Newspaper article The Florida Times Union

Caught in the Web Live Specimens, Interactive Games and Some Truly Original Web Sites Spin into Town in a Smithsonian Spider Exhibit Opening Tomorrow at the MOSH

Newspaper article The Florida Times Union

Caught in the Web Live Specimens, Interactive Games and Some Truly Original Web Sites Spin into Town in a Smithsonian Spider Exhibit Opening Tomorrow at the MOSH

Article excerpt

Spiders may give squeamish observers the creeps, but they rank

among the good guys, ecologically speaking.

They can bite humans, but most probably won't.

They all have venom, but the vast majority of them can't

poison people. However, bugs should look out for nature's

original web sites.

Good and bad poetry, nursery rhymes, myths, bad movies and

nightmares all have been inspired by innocent, architecturally

gifted arachnids.

But why all this talk about crawling spiders with the Yule

holiday season in full swing and Halloween weeks in the past?

Because, by some quirk in scheduling, the Smithsonian

Institution's traveling show SPIDERS! is opening tomorrow at the

Museum of Science and History. The show will continue at MOSH

through March 8.

Spiders for the holidays? Well, consider that spiders give us

a gift just by surviving, said spider expert Cmdr. William Kanour

of the Navy Disease Vector Ecology and Control Center at

Jacksonville Naval Air Station.

"They're the best little pest control agents we have," he

said. "They eat all kinds of various insects, other spiders and

small critters."

All but a rare few of the 170,000 species of spiders are quite

harmless to humans, Kanour said. He will be a lecturer at the

spider show at 2 p.m. Jan. 10, part of a series of lectures by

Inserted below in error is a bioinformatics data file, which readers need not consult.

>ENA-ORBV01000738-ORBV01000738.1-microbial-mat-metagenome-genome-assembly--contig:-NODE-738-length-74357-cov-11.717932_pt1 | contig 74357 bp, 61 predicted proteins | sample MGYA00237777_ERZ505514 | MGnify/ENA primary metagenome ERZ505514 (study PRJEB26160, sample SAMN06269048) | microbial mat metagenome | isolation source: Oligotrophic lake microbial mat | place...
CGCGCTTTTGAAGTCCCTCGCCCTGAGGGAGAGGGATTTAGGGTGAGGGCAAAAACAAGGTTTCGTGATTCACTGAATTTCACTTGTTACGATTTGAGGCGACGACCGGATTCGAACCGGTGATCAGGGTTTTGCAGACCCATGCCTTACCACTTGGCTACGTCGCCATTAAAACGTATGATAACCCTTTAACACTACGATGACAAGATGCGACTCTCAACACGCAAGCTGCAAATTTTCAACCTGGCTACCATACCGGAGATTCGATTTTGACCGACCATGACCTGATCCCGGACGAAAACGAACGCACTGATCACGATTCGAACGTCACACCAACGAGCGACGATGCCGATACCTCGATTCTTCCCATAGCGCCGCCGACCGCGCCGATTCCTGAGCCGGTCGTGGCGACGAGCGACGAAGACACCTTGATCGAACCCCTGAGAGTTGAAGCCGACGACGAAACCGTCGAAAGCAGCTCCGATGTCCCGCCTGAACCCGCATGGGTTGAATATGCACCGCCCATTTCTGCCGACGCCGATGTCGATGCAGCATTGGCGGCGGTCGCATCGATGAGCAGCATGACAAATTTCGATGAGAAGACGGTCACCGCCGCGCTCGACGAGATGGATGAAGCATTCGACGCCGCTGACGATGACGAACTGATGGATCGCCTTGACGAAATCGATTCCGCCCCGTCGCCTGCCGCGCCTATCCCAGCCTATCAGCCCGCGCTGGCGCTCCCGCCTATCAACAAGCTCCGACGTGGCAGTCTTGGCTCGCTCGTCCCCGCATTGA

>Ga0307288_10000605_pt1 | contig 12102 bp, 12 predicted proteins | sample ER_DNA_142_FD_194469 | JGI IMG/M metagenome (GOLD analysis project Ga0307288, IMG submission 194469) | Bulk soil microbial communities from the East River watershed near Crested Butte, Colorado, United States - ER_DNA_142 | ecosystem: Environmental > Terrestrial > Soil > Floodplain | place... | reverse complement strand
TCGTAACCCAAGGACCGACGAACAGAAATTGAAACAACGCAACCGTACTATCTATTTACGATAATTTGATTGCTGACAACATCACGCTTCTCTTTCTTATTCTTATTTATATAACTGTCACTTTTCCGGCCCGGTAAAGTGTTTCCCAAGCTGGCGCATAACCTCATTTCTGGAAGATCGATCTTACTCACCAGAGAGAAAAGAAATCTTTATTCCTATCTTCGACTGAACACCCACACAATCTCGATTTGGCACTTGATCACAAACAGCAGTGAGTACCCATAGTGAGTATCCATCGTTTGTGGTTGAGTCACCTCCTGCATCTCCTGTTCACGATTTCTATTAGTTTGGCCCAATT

Kanour, toxic bite expert Maynard Cox and storyteller Diane

Delage scheduled for January and February.

The show features a lot of local talent of the eight-legged

variety and a lot of web sites, not of the computer variety.

The star of the 8,000-square-foot exhibit will be the

Jacksonville museum's own celebrity spider, Darlene, an

eight-inch salmon-haired bird-eating spider from Brazil.

Darlene is just a juvenile and could grow to be a foot long

and live 20 years, said Jean Schubert, museum naturalist. To

prove just how harmless these arachnids are, she confidently

picked up the hairy critter from its aquarium, turned it over and

tapped it's quarter-inch fangs with her fingernails. Don't do

this at home.

"She doesn't bite me because she has confidence in me,"

Schubert said of Darlene. "If she did [bite], it would be

painful, but it wouldn't kill me."

Darlene shares star billing in the Smithsonian show with a

clay animation video cousin named Tallulah Tarantula, who teaches

children about the amazing sensory abilities and architectural

genius of the web builders.

The museum also is supplying other live specimens, some

brought in from supply houses and some that are permanent

residents of the museum, including a quick-legged rabid wolf

spider. The "rabid" is part of the spider's official name and is

a reference to temperament, not disease.

The exhibit, built by the Smithsonian in 1994, includes

computerized games that allow viewers to weave a spider web, plot

strategy on catching an insect for a meal, feel the difference

that spiders feel between different kinds of insects when they

land on the web and use venom to immobilize prey.

An entire section is devoted to ancient-to-modern myths about

spiders, art works, literature such as Charlotte's Web by E.B.

White and poetry about spiders. Dioramas of spider habitats, dead

and live specimens, and videos are included.

"Every so often the museum likes to put together a really

blockbuster exhibit and this is one of them," said Ann Aptaker,

MOSH director of exhibits. "It has a small theater built

into it and 70 units to view. …

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